Atom Bank launches with app-based savings account
The UK's only completely digital bank has opened for business with the launch of a savings account operated solely via an app.
Atom Bank say the app is currently only compatible with iPhones and iPads, though an Android version will "follow shortly".
The lump sum fixed term account - which requires an initial deposit of at least £50 - will pay savers 2% interest on money locked away for a year.
Atom say they will be expanding their range to provide current accounts, overdrafts, debit and credit cards, instant access savings and residential mortgages by the end of the year - all of which can be serviced via their app.
Although a fixed savings account is, by definition, rather limited, its introduction will allow Atom to test drive a relatively simple product before bringing out a wider range of more complicated products later in the year.
In the meantime, those keen to try out the challenger bank's sole product will need to first register their interest on Atom's website.
Having received an "invite", applicants should download the app, register their ID - using face and voice biometrics - and verify their identity.
The voice match will require customers to say a particular phrase three times, while the face match will ask them to frame their faces in an oval shape displayed by the app and take a picture.
Atom say these measures provide better security than traditional passwords, which can be emulated or stolen.
Edward Twiddy, chief innovation officer, said:
"Atom is taking a tiered approach to security. Once a customer's identity credentials are registered, they can choose how they want to log in to the Atom app."
However, he adds that: "If there's an unusual or high value transaction, then we may ask for additional security checks."
Once the account has been opened, savers have until 9pm the day after to deposit at least £50 by electronic transfer from another bank or building society.
After this deadline, no more money can be paid in or withdrawn until the account reaches maturity 12 months later.
The only exception is in cases of financial hardship, which Atom say will be assessed case by case. If they find in the customer's favour, they will allow the customer to withdraw "some or all of the money" before the end of the term without penalty.
Should a customer wish to save more money, Atom say they can simply open another account - however, the total of all funds held in savings accounts cannot exceed £10,000.
The balance of the account can be viewed at any time by logging in to the app, via the same face and voice recognition software we used to verify our ID when we opened the account.
Once inside, users can personalise the app and make various adjustments by using sliding switches.
Other touches include predictions of future interest earnings and giving us reminders when something needs to be done.
While many of us will be eager to try the app, it's worth pointing out that the fixed saver has no cooling-off period.
Most savings products allow people between 14 and 30 days to change their minds if they subsequently decide against carrying out a particular investment.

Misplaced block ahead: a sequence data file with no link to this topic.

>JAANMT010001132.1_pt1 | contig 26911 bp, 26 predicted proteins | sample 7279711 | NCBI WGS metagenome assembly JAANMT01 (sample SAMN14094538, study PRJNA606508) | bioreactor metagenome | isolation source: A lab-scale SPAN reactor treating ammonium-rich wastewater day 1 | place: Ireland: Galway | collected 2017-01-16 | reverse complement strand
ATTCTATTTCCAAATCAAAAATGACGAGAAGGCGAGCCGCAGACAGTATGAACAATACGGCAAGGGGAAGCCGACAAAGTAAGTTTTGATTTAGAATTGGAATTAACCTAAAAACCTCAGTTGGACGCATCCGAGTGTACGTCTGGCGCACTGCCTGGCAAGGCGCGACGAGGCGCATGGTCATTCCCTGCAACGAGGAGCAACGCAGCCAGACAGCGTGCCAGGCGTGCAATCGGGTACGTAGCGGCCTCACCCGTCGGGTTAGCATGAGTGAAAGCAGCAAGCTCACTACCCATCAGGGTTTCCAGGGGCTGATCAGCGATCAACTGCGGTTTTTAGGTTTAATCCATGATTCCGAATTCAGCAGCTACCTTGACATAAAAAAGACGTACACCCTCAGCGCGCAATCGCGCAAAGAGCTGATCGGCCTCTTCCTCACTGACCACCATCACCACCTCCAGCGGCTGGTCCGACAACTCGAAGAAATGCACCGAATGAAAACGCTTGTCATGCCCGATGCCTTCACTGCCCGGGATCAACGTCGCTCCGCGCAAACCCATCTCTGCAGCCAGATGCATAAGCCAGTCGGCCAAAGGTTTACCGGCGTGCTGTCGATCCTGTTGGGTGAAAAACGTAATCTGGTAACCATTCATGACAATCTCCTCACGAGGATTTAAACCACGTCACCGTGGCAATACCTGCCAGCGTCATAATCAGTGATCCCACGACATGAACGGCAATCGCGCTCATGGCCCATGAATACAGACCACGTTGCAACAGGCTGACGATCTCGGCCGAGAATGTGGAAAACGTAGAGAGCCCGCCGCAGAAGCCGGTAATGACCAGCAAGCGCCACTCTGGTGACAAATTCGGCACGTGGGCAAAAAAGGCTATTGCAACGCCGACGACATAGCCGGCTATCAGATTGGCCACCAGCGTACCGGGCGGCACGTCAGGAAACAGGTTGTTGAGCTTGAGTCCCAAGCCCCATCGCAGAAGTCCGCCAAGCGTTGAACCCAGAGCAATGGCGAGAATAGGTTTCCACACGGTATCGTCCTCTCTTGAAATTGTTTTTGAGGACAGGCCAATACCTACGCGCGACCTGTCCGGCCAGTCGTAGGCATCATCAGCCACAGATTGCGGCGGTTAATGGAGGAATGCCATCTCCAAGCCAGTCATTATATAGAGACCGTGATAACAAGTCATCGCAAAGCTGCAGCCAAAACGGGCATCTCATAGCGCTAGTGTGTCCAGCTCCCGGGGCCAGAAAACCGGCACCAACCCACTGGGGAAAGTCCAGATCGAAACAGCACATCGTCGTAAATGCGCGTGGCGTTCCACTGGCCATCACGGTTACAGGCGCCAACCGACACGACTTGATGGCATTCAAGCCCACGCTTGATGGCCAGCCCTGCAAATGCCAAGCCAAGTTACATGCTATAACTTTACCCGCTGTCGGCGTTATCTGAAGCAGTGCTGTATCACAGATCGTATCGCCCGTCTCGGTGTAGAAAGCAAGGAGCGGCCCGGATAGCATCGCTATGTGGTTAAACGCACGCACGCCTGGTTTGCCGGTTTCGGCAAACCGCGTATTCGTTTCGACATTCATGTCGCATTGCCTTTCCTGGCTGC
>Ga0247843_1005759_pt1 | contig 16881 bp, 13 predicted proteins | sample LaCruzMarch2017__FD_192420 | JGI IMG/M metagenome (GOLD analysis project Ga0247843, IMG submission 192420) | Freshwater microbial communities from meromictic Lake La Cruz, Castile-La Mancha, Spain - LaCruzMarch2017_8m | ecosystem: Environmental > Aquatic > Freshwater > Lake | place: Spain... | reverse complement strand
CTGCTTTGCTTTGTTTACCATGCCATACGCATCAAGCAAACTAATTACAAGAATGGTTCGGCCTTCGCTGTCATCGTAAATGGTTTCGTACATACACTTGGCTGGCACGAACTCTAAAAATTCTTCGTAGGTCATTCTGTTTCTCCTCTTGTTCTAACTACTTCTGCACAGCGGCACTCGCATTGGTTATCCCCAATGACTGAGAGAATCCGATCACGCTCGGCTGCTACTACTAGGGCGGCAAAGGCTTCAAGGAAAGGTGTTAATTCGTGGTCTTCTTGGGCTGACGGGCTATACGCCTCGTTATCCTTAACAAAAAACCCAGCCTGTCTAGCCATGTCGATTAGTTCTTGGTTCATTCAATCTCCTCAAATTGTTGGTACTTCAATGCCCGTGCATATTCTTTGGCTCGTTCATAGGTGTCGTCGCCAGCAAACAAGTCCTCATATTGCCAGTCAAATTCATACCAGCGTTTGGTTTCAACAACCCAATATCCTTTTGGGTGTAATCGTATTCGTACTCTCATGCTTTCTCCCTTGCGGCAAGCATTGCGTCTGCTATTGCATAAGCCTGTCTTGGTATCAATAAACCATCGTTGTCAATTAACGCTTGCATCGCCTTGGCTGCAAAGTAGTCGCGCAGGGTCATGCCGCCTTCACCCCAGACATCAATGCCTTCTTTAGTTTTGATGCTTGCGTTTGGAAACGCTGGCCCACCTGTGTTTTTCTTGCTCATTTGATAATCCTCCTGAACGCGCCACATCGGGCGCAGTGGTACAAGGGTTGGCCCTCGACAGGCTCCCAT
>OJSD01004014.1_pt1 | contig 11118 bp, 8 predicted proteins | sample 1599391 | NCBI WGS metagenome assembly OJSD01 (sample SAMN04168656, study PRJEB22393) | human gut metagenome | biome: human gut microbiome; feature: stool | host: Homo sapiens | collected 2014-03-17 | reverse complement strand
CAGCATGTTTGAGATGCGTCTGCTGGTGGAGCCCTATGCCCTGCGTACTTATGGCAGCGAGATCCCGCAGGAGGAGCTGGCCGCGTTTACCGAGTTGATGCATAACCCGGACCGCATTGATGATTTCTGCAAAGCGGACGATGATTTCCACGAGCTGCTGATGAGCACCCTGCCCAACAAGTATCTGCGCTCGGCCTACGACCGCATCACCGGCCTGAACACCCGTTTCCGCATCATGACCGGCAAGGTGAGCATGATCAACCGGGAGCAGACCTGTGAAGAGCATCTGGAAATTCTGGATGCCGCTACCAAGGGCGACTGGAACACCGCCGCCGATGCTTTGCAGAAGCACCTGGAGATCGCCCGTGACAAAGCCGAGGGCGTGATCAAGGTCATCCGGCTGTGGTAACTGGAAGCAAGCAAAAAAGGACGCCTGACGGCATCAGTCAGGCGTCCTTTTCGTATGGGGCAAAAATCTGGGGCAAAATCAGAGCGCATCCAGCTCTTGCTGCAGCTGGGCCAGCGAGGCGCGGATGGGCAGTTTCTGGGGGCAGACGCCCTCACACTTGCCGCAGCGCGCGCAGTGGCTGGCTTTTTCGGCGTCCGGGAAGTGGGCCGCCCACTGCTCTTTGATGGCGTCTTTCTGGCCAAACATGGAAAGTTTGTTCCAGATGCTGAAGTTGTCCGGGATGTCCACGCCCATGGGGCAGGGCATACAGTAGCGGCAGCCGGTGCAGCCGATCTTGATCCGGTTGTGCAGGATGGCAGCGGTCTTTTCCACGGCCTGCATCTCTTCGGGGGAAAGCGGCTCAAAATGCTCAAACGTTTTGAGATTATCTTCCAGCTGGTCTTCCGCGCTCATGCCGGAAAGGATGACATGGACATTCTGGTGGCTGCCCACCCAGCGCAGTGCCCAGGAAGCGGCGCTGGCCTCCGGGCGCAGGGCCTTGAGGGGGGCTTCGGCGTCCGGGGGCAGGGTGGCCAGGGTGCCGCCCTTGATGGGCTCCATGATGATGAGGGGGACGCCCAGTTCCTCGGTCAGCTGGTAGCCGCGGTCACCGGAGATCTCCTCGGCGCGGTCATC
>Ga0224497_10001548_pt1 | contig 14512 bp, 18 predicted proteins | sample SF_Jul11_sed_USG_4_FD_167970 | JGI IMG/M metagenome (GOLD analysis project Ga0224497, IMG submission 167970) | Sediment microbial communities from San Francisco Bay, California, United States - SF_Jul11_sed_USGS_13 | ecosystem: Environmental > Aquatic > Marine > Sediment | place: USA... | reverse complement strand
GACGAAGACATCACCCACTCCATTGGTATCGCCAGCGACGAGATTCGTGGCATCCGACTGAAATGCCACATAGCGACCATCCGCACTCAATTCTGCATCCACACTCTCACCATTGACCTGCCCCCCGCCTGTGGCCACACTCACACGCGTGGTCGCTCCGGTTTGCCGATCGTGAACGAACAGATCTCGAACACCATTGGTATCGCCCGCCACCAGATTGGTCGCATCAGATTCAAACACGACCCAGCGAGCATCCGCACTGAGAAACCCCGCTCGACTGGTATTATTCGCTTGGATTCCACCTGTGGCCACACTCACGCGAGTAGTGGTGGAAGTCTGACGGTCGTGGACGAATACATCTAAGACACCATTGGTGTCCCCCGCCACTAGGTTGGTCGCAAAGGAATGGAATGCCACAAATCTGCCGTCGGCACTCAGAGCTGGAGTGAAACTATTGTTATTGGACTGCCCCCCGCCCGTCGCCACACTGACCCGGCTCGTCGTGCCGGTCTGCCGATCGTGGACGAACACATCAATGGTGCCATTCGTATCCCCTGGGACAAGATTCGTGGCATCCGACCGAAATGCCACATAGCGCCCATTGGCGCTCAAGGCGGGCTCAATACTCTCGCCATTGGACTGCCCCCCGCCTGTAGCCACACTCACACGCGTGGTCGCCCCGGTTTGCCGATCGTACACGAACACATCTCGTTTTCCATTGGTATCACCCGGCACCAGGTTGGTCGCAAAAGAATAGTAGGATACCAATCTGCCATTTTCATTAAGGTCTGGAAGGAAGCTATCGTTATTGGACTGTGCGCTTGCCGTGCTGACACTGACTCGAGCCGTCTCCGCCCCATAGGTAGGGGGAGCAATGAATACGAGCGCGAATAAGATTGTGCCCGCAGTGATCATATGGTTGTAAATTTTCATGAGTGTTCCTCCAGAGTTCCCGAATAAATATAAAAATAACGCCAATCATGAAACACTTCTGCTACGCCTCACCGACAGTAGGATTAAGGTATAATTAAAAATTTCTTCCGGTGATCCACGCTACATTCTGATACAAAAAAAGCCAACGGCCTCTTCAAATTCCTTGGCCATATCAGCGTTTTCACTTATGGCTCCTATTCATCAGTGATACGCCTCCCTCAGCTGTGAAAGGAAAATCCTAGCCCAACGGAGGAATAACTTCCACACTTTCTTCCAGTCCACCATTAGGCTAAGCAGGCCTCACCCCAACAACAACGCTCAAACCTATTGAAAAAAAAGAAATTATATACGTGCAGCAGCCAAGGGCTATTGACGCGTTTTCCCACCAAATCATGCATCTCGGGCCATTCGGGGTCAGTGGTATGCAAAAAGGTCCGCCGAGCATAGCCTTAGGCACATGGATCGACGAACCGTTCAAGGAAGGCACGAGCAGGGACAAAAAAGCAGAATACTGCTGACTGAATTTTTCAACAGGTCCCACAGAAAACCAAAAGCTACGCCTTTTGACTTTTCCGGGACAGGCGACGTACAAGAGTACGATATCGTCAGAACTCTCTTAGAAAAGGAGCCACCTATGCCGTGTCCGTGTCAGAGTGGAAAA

Nevertheless, Atom's 2% interest rate could help ensnare customers who are interested in more than just the technology involved - it's just a touch ahead of the best other rates for one-year fixed savings accounts, currently around 1.9%.
Another point of appeal is that those who open an account can choose how they want their interest to be paid - monthly or annually - and where they want it to be paid: either into the savings account or to a nominated account with another bank.
Since its inception in 2014, Atom has managed to leap the banking industry's regulatory hurdles with relative ease - partly thanks to the Bank of England's desire to increase competition in the sector.
They received approval from the Prudential Regulation Authority and Financial Conduct Authority in June 2015, before getting their settlement with the Bank of England and exceeding the £75 million needed to meet regulatory capital rules.
Atom's Founder and Chairman Anthony Thomson says that he believes his team have "built a bank in record time, and we're not planning to stop here".
While Atom's digital-only focus is innovative, they aren't the only ones making good on the concept.
Last December, Tandem Bank - who plan to offer current accounts, credit cards and loans via mobile apps and their website - were given approval by the Financial Conduct Authority and the Prudential Regulation Authority - and this year, Starling Bank hope to get approval.
Meanwhile, the German-owned Fidor have been operating in the UK since autumn, offering a current account, savings bonds service, and a Euro money transfer option.
They launched their first physical product for the UK market in January - a contactless debit card, which they say was developed with input from their online user community.
The card can be used to withdraw money - but while the first three ATM withdrawals are free, subsequent withdrawals attract a £1 fee.
Though the bank makes much of the input from their community, it's doubtful whether many customers would have asked to pay for cash withdrawals.
Nevertheless, at least they do have cards - which is currently more than can be said for Atom.
Last year's rumours that Atom would adopt Apple Pay have seemingly come to nothing. In fact, it seems the only reason that the bank have launched on the iPhone is that "it was prudent to test the systems on one mobile operating system first".
Those with Android or Windows operating systems will have to wait until the end of May 2016 and 2017 respectively before Atom release versions for their devices.